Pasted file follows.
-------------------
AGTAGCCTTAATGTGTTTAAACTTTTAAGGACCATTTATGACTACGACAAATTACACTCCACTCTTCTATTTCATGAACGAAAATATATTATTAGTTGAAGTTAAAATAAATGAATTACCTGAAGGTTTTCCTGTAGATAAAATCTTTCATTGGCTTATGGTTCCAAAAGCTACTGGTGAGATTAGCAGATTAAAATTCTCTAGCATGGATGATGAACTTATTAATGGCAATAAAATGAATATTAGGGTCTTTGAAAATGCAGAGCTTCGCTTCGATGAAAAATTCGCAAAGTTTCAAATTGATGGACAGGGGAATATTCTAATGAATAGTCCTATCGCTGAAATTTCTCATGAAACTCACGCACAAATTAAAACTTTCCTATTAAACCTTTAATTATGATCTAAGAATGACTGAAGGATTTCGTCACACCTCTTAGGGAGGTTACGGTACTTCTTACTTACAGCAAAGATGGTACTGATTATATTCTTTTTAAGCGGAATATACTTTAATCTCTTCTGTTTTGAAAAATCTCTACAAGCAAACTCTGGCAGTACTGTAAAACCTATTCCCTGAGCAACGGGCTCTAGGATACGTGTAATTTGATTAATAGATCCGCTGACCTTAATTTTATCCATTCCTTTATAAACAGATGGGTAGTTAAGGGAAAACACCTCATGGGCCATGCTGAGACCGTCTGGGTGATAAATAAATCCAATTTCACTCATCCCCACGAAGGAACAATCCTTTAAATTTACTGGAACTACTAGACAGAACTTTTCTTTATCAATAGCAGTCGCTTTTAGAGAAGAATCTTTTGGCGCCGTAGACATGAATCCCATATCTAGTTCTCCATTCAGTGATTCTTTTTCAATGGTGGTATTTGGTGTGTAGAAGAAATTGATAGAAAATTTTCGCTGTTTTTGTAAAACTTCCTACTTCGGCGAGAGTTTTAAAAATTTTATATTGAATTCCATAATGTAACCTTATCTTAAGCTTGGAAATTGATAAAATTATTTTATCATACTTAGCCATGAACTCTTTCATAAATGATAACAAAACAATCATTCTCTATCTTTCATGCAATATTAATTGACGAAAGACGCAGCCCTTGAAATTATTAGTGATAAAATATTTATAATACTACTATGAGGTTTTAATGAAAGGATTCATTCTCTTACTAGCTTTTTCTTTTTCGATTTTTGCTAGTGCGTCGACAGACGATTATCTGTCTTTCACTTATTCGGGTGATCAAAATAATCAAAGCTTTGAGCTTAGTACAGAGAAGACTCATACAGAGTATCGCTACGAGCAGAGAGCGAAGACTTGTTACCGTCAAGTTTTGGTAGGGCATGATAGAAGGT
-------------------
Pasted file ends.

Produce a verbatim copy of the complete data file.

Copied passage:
AGTAGCCTTAATGTGTTTAAACTTTTAAGGACCATTTATGACTACGACAAATTACACTCCACTCTTCTATTTCATGAACGAAAATATATTATTAGTTGAAGTTAAAATAAATGAATTACCTGAAGGTTTTCCTGTAGATAAAATCTTTCATTGGCTTATGGTTCCAAAAGCTACTGGTGAGATTAGCAGATTAAAATTCTCTAGCATGGATGATGAACTTATTAATGGCAATAAAATGAATATTAGGGTCTTTGAAAATGCAGAGCTTCGCTTCGATGAAAAATTCGCAAAGTTTCAAATTGATGGACAGGGGAATATTCTAATGAATAGTCCTATCGCTGAAATTTCTCATGAAACTCACGCACAAATTAAAACTTTCCTATTAAACCTTTAATTATGATCTAAGAATGACTGAAGGATTTCGTCACACCTCTTAGGGAGGTTACGGTACTTCTTACTTACAGCAAAGATGGTACTGATTATATTCTTTTTAAGCGGAATATACTTTAATCTCTTCTGTTTTGAAAAATCTCTACAAGCAAACTCTGGCAGTACTGTAAAACCTATTCCCTGAGCAACGGGCTCTAGGATACGTGTAATTTGATTAATAGATCCGCTGACCTTAATTTTATCCATTCCTTTATAAACAGATGGGTAGTTAAGGGAAAACACCTCATGGGCCATGCTGAGACCGTCTGGGTGATAAATAAATCCAATTTCACTCATCCCCACGAAGGAACAATCCTTTAAATTTACTGGAACTACTAGACAGAACTTTTCTTTATCAATAGCAGTCGCTTTTAGAGAAGAATCTTTTGGCGCCGTAGACATGAATCCCATATCTAGTTCTCCATTCAGTGATTCTTTTTCAATGGTGGTATTTGGTGTGTAGAAGAAATTGATAGAAAATTTTCGCTGTTTTTGTAAAACTTCCTACTTCGGCGAGAGTTTTAAAAATTTTATATTGAATTCCATAATGTAACCTTATCTTAAGCTTGGAAATTGATAAAATTATTTTATCATACTTAGCCATGAACTCTTTCATAAATGATAACAAAACAATCATTCTCTATCTTTCATGCAATATTAATTGACGAAAGACGCAGCCCTTGAAATTATTAGTGATAAAATATTTATAATACTACTATGAGGTTTTAATGAAAGGATTCATTCTCTTACTAGCTTTTTCTTTTTCGATTTTTGCTAGTGCGTCGACAGACGATTATCTGTCTTTCACTTATTCGGGTGATCAAAATAATCAAAGCTTTGAGCTTAGTACAGAGAAGACTCATACAGAGTATCGCTACGAGCAGAGAGCGAAGACTTGTTACCGTCAAGTTTTGGTAGGGCATGATAGAAGGT